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NYT Calls For Firing Of NYPD Officer Who Tackled James Blake, Demands Real Change

Fed up with what’s become an obvious pattern of brutal police conduct obfuscated by empty promises of reform, the New York Times published a scathing editorial Tuesday, calling out the NYPD its disregard for human dignity. Using the unwarranted tackling and assault of former tennis pro James Blake as its impetus, the piece calls for the firing of James Frascatore, the disgraced officer who attacked him, and demands a renewed NYPD, real commitment to to its motto: Courtesy, Professionalism, Respect.

“Commissioner William Bratton and Mayor Bill de Blasio should make an example of [Frascatore],” the piece opens. “They should make it clear that his unprovoked aggression — caught by a security camera, so there is no doubt about what he did — reflects everything that causes people to distrust and hate the N.Y.P.D.The officer’s further transgressions — not identifying himself to Mr. Blake, not apologizing, failing to void the arrest in follow-up paperwork — speak to an appalling lack of judgment by someone unfit for the job.”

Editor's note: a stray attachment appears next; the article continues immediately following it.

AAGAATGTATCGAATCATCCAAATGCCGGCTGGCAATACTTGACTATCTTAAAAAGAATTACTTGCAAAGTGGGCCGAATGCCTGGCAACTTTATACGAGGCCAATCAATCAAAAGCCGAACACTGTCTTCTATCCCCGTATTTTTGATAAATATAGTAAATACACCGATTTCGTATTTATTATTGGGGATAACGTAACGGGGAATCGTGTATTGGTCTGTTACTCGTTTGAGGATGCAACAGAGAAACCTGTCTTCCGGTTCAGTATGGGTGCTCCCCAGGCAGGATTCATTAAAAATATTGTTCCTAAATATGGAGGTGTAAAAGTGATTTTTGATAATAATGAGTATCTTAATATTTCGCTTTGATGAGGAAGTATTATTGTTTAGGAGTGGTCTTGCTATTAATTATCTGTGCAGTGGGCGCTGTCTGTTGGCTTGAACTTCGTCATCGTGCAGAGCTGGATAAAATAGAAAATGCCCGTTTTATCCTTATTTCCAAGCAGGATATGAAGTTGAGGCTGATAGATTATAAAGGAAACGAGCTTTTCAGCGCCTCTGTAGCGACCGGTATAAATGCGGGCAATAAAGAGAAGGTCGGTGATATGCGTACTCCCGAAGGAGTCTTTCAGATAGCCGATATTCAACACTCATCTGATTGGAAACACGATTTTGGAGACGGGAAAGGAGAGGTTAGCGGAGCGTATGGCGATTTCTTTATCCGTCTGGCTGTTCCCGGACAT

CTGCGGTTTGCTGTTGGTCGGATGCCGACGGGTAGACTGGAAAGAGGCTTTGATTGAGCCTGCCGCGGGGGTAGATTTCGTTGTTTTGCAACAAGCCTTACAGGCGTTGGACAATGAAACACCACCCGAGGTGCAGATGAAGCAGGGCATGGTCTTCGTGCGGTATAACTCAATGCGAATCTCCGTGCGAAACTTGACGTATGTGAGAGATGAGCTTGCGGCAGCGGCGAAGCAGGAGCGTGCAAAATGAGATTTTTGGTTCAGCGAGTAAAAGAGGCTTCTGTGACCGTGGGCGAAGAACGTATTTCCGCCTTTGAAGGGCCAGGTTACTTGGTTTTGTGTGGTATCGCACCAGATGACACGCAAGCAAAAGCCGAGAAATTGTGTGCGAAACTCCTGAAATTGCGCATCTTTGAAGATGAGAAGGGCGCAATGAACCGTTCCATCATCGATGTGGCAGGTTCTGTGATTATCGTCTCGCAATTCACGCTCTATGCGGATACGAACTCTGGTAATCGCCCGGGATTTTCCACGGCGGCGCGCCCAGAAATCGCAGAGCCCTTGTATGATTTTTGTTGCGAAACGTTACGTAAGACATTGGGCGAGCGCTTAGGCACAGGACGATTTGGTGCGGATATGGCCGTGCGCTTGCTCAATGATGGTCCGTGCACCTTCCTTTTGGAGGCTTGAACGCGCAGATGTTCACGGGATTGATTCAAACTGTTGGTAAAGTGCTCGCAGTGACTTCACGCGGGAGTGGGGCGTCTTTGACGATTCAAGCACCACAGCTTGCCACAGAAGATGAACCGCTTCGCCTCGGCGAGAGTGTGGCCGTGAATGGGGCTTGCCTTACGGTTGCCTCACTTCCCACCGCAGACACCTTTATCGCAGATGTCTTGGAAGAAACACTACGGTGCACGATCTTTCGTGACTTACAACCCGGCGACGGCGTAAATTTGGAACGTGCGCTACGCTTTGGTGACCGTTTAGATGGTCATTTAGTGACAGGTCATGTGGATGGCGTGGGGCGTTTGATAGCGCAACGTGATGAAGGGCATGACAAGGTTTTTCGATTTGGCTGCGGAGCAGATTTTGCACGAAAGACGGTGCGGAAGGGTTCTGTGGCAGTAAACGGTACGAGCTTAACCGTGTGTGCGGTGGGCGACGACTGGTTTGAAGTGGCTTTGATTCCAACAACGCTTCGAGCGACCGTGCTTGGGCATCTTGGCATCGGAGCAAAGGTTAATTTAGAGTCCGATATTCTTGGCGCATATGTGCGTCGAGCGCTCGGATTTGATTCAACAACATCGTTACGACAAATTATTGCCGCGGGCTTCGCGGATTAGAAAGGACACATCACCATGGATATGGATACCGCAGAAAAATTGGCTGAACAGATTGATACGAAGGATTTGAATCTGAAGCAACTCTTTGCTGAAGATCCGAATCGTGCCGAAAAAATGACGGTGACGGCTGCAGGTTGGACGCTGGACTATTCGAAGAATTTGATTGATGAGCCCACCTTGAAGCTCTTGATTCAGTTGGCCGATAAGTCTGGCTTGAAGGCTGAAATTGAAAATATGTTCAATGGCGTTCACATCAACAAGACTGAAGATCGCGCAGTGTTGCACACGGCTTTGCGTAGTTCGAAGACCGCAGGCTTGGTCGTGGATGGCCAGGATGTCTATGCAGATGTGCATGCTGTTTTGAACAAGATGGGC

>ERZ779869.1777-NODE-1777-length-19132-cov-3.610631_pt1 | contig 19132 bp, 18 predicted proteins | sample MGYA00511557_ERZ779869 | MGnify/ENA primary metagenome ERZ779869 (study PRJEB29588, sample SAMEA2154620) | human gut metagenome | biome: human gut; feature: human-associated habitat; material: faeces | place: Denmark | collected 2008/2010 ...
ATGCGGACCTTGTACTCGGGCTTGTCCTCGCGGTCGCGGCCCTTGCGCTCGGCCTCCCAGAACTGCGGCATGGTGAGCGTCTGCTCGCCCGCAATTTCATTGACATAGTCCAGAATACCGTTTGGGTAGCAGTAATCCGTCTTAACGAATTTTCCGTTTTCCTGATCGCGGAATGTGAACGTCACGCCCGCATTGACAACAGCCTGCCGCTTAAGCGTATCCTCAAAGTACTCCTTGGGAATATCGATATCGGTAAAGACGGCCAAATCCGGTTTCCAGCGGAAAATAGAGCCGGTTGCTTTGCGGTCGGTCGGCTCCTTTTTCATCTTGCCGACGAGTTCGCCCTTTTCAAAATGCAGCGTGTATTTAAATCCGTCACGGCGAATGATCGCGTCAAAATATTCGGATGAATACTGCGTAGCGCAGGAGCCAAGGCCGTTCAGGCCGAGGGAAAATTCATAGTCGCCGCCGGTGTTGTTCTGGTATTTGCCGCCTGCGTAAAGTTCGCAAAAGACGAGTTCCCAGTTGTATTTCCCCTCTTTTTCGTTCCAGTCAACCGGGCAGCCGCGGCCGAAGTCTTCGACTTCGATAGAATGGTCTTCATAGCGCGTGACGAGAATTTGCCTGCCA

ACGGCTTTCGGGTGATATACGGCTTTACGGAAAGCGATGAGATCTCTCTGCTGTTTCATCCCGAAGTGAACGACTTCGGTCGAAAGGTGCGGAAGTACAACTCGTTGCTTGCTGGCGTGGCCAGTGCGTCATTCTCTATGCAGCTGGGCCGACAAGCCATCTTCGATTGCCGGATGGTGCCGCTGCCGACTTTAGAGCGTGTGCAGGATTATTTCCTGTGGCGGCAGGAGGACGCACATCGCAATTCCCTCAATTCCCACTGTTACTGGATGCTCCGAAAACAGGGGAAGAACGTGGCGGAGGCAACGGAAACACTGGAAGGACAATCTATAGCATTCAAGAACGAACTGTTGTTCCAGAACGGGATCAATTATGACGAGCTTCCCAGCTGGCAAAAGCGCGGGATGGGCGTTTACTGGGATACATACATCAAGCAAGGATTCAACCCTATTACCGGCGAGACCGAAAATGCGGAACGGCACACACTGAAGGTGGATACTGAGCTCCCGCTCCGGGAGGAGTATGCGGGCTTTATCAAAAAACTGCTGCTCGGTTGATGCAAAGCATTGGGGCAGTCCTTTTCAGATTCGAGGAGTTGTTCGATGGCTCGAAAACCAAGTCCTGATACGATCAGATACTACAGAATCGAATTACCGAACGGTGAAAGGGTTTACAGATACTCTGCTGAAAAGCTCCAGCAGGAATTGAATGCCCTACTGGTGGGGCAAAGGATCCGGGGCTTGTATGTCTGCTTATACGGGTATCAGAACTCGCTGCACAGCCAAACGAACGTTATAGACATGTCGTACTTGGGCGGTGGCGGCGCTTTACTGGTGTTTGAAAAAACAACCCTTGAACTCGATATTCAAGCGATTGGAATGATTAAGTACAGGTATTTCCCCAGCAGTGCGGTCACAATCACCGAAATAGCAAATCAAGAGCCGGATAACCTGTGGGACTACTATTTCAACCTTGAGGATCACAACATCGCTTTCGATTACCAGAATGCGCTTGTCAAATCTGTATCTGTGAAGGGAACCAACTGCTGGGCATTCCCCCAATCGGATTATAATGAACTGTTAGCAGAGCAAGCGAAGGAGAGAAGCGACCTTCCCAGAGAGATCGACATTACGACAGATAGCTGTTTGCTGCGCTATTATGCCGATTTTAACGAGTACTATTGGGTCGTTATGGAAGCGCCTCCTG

Frascatore has been sued at least four times in the past for using excessive force while on the job as a cop, but the Times saves its most withering criticism for the department’s top brass, who have time and time again merely paid lip service in the wake of injustices, while refusing to make clear examples out of dangerous officers.

After the death of Eric Garner on Staten Island at the hands of the police in July 2014, Mr. Bratton promised to retrain all of his officers in professional, nonlethal arrest procedures. How could Officer Frascatore not have gotten the message?

Mr. Bratton fiercely defends his department’s aggressive policing of small infractions, so that “quality of life” in the city is preserved. But “quality of life” should also mean the freedom to stand on the sidewalk without worrying that a plainclothes officer will attack you.

The entire editorial is a well-reasoned, hyper-aggressive pushback against a police force who seems to consider itself above the law, even in incidents of brutal beatings and wrongful death. Read it in full over at NYT.

Scott Heins

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Scott Heins

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